Known in Washington as the Law of the Sea Treaty, Democrats are moving to ratify the United Nations Convention on the Law of the Sea, which looks to set global regulations for international waters. Foreign Policy reports:
The Obama administration and Senate Foreign Relations Committee Chairman John Kerry (D-MA) are beginning a new push to seek ratification of the United Nations Convention on the Law of the Sea, known around Washington simply as the Law of the Sea Treaty.
The treaty, which came into force in 1994, established rules of the road for operating in international waters and set forth a regime for determining mineral and other rights beneath the ocean floor. Since then, 161 countries have signed on, as well as the European Union, but the U.S. Senate has not ratified it.
First proposed in 1982, the treaty has never come up for a full vote in Congress. Ronald Reagan refused to sign it for fears of what it might do to American sovereignty. In 1994, President Clinton signed a revised version of the bill but the Senate has never ratified it. In 2007, President George W. Bush endorsed the treaty, prompting objections from Senate Republicans. While seemingly reasonable at face value, CNS News reports on some of the treaty's fine print that has led to strong opposition on the matter:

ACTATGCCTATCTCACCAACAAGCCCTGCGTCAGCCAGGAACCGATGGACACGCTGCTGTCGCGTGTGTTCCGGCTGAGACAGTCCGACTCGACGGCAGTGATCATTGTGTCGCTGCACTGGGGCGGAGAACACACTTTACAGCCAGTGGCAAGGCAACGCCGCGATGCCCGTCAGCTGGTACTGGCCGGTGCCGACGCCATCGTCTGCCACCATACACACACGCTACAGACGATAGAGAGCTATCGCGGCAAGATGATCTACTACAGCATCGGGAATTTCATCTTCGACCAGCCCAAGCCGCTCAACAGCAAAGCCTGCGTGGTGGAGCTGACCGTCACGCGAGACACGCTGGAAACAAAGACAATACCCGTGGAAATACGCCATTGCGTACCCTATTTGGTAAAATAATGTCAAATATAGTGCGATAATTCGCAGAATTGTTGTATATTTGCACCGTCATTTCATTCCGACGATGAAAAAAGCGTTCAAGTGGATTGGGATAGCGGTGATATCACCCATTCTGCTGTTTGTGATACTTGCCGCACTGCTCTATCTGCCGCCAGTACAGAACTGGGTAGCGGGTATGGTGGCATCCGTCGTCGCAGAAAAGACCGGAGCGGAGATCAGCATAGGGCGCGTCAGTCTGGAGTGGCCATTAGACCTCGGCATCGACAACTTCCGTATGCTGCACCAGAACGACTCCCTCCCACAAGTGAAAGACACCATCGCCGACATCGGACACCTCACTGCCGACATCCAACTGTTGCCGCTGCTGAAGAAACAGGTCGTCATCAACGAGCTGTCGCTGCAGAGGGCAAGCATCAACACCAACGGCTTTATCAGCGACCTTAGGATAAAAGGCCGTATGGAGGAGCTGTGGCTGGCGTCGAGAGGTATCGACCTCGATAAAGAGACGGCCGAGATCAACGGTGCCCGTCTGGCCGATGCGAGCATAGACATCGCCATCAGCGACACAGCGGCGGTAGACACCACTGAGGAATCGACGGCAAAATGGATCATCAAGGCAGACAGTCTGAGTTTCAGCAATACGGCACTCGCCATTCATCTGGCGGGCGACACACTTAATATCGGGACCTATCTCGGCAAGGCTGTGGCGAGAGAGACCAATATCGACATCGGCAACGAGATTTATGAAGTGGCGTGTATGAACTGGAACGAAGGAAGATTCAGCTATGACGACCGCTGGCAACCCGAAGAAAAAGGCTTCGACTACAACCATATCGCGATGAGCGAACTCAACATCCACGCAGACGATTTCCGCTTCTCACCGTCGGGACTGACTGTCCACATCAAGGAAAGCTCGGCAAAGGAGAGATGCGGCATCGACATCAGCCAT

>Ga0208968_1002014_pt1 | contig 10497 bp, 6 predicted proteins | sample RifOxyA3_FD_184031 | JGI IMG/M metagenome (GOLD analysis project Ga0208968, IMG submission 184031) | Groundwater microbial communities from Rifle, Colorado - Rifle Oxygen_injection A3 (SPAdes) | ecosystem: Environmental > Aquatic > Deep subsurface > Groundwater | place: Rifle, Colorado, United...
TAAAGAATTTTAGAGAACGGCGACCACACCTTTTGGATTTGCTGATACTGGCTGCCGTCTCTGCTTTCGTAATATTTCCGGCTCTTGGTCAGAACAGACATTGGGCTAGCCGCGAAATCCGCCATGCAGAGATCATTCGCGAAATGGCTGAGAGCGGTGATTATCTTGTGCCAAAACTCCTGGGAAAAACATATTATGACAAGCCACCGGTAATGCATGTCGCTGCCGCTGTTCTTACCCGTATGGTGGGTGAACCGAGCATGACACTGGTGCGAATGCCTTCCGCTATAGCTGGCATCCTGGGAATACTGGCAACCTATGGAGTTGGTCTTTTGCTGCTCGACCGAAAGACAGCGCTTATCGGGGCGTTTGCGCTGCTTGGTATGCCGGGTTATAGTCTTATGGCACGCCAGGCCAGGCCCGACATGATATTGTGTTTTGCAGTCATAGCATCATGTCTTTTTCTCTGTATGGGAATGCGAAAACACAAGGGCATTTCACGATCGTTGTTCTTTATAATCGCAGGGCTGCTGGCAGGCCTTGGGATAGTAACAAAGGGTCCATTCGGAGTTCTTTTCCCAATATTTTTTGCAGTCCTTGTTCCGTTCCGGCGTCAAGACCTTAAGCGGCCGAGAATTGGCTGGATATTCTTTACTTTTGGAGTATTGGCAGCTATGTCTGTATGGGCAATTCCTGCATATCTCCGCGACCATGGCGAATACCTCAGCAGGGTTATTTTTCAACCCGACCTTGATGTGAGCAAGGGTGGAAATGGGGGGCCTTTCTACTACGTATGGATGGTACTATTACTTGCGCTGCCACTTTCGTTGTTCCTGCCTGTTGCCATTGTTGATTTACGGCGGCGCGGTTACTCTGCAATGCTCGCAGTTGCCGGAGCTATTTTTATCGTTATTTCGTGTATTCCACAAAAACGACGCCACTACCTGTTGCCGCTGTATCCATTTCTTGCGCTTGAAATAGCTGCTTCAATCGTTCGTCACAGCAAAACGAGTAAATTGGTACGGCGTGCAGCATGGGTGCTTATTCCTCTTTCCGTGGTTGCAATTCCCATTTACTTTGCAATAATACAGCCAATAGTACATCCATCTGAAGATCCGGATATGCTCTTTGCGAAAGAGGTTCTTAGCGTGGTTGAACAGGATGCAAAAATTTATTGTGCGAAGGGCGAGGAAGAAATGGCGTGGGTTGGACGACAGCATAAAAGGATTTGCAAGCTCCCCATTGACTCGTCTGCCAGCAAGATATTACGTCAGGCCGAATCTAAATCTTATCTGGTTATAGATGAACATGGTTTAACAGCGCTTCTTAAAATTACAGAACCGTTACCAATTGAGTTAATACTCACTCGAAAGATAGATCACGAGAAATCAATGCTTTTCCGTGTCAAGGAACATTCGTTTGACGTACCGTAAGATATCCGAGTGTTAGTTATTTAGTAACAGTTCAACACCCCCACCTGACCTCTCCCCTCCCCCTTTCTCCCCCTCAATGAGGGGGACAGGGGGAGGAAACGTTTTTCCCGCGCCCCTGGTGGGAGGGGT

Article 82 would require certain members to transfer a portion of royalties from use of the sea’s natural resources to the International Seabed Authority in Kingston, Jamaica. For the United States, resources located on the U.S. continental shelf – defined as 200 nautical miles or more from the shore – reportedly could be worth billions. So, if the U.S. Senate ratified the treaty, the country would be required to transfer part of royalties from drilling for oil and other activities to the ISA.
Massachusetts Sen. John Kerry leads proponents of the treaty who say it “will allow the United States to secure mineral rights in a larger geographical area, would ensure freedom of navigation for U.S. ships, and would give the country better leverage for claims in the Arctic.” Opponents led by Sen. Jim DeMint argue like President Reagan that the United States sovereignty would be subjugated and that the wealth of developed nations would be redistributed to less developed nations.
The treaty was the focus of Monday's opening discussion on "Real News"